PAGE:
Simplified Submission

A simplified grid submission system, based on the work conducted at the University of Glasgow.

qgsub

The University of Glasgow have spent some time developing wrapper scripts for grid job submission. These scripts have been designed to mimic the familiar torque tools qsub and qstat. These tools have been adapted for use at Birmingham.

Submitting a simple job

This example assumes that you have already applied for, and installed, a valid grid certificate. It also assumes that you are member of a supported Virtual Organisation.

This example will submit the following simple batch script to the grid. Note that this script could just as easily be submitted to a local torque cluster.

######################
# A simple batch script      
######################

#!/bin/bash

#PBS -l cput=00:30:00

date
pwd

######################
# End of script                    
######################

Note that this script specifies a maximum CPU time limit of 30 minutes ( PBS -l cput=00:30:00). Including this directive is a requirement of the gqsub script - jobs will cannot be submitted to the grid without specifying a maximum CPU time.

Start by setting up a Grid User Interface. This can be achieved on the Particle Physics system by simply opening an SL4/5 terminal window and typing the command source lcguisetup. On BlueBEAR this can be achieved by using the command source /apps/hep/lcgui/lcguisetup.

Before submitting your very first job, you should setup a valid grid proxy for your VO with the command voms-proxy-init --voms _your_vo_. The gqsub command will normally take care of proxies for you by using the default VO specified in ~/.gqsubrc. If this file doesn't exist, it will be created, taking the default VO as being the first VO listed in any existing proxy.

A job can be submitted using the command gqsub _script_name_. The gqsub command will package up your job, create a JDL file automatically, and submit your job to the grid. Note that you may be asked for your grid certificate password if it detects that your proxy does not have sufficient time left.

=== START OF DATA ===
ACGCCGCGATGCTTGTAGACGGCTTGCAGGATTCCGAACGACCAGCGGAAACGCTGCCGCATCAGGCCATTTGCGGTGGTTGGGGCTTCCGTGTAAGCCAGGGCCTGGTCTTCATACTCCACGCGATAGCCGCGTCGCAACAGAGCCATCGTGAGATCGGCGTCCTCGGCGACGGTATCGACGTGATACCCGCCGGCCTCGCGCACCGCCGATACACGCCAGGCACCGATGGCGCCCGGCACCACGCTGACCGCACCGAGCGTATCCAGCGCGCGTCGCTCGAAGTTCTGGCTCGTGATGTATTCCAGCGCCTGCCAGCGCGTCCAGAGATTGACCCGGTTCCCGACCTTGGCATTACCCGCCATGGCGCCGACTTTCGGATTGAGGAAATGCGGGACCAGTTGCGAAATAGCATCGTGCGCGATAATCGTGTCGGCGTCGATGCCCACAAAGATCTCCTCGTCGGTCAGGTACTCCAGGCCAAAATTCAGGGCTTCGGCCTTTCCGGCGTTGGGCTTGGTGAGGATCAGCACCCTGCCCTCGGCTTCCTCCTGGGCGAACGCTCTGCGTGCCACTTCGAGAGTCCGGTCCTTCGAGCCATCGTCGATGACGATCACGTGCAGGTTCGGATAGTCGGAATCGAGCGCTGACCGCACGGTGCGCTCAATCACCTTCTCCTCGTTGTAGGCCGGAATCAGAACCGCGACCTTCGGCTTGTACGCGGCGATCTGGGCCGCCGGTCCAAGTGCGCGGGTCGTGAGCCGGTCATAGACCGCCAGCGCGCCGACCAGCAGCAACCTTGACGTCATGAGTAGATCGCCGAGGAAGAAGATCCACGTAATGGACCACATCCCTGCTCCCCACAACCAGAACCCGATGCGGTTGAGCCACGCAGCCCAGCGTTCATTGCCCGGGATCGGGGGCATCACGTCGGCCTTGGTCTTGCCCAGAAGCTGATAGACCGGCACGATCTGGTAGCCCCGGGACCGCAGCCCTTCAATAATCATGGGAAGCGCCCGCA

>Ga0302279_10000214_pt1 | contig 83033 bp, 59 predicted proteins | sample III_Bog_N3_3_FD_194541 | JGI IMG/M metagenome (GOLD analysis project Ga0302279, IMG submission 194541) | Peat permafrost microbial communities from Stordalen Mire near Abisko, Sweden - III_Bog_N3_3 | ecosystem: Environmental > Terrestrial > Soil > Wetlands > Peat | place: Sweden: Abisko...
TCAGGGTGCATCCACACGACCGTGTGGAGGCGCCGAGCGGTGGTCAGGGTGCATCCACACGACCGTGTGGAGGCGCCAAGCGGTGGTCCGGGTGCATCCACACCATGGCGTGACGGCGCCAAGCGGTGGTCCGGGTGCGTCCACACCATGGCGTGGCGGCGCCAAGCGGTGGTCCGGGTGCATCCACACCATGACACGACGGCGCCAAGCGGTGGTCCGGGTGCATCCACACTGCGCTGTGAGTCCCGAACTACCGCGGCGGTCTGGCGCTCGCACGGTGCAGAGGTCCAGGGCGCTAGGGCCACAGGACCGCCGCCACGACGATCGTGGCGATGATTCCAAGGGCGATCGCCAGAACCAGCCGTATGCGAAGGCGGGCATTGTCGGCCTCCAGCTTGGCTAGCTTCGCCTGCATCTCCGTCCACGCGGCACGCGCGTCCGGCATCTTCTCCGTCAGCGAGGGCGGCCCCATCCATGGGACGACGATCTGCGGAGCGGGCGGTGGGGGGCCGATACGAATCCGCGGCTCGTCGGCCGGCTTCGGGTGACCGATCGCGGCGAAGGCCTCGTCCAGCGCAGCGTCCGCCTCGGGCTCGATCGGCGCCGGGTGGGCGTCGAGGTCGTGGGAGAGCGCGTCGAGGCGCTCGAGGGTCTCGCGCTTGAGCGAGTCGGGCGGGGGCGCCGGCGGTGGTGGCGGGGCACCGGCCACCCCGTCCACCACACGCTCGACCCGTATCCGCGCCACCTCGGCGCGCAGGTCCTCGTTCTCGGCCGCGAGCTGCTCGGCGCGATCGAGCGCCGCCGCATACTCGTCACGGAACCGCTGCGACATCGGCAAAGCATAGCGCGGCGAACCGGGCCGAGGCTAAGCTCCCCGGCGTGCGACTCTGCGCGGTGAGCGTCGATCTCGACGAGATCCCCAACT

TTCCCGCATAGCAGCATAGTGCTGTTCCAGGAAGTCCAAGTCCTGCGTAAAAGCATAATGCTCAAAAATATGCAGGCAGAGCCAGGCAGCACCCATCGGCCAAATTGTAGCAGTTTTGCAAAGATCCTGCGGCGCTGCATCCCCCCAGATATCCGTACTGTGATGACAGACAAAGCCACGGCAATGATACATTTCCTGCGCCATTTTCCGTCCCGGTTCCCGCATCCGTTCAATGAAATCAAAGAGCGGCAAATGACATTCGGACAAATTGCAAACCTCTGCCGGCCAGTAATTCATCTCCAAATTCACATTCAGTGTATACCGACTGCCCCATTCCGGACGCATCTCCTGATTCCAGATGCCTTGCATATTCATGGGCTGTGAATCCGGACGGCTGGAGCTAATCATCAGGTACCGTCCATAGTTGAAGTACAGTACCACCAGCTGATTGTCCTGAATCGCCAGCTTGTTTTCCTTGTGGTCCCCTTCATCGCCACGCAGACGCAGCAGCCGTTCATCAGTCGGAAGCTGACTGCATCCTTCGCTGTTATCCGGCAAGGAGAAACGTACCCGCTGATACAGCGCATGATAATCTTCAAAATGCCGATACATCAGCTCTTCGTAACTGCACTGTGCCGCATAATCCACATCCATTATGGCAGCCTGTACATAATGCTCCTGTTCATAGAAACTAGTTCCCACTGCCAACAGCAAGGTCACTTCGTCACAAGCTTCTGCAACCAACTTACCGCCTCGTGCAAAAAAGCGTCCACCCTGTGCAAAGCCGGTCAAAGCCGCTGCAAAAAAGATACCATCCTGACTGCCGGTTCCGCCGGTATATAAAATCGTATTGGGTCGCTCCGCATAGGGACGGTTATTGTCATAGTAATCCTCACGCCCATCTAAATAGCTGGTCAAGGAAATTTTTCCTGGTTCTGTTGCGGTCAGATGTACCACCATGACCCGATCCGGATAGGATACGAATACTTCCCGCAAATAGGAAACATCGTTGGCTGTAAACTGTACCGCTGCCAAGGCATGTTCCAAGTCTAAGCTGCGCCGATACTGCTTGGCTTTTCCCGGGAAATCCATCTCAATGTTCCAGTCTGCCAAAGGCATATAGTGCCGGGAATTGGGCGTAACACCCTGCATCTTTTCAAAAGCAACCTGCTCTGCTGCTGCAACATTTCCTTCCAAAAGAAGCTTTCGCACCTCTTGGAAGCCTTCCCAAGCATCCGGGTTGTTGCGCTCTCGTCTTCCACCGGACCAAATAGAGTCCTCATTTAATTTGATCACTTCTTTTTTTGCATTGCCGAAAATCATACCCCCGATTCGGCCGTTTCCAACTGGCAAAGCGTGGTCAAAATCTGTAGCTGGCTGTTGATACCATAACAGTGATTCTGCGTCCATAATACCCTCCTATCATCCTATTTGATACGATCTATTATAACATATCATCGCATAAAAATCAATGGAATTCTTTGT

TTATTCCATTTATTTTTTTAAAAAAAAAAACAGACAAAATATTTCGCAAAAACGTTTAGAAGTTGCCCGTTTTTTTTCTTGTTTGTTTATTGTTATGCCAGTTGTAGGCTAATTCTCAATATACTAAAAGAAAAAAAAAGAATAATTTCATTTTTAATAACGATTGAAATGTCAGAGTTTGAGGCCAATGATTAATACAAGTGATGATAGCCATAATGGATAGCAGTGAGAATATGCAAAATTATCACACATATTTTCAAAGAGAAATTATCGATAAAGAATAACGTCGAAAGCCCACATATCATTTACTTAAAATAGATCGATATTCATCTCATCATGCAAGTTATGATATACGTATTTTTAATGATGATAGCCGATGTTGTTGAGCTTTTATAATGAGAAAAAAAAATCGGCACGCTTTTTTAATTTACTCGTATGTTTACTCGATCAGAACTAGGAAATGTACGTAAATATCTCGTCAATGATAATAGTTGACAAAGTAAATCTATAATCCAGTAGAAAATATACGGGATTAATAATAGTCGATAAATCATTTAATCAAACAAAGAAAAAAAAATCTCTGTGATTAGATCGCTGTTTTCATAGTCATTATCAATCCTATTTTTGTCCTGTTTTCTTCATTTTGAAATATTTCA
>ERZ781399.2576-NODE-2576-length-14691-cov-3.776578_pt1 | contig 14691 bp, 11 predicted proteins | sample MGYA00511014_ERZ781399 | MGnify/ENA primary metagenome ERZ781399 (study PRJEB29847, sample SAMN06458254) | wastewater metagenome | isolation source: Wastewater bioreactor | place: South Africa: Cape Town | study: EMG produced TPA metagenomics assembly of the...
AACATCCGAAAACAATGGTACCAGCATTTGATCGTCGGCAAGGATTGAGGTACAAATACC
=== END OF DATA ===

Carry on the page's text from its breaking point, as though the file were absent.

Once the job has been submitted, you can check on it's progress using the gqstat command. This will print out details of the status of all submitted jobs. Once a job has completed, the stdout and stderr files will be retrieved automatically by gqstat, and deposited into a directory with a random string name (eg cjc_asqhknFN24352).

Using the Sandbox

Sometimes it's desirable to send files with a grid job to a worker node. Providing that the total size of the files is small (~20 MB), they may be staged in via the grid sandbox. In order to specify an input file, the directive:

#GQSUB -W stagein=myinputfile.dat

should be added to the batch script. Note that one directive must be added for each file, so if lots of files are required then they should be transferred in a tar ball.

It is also possible to transfer small output files back via the sandbox, using the directive:

#GQSUB -W stageout=myoutputfile.dat

Again note that only small volumes of data (~20MB) should be transferred this way. Larger volumes should be transferred via a grid SE.

Submitting to Other Sites

By default, jobs are submitted to the Birmingham BlueBEAR Grid Cluster. However, it is possible to submit jobs to other grid sites. In order to do this, the directive:

#GQSUB -q serv07.hep.phy.cam.ac.uk:2119/jobmanager-lcgcondor-calice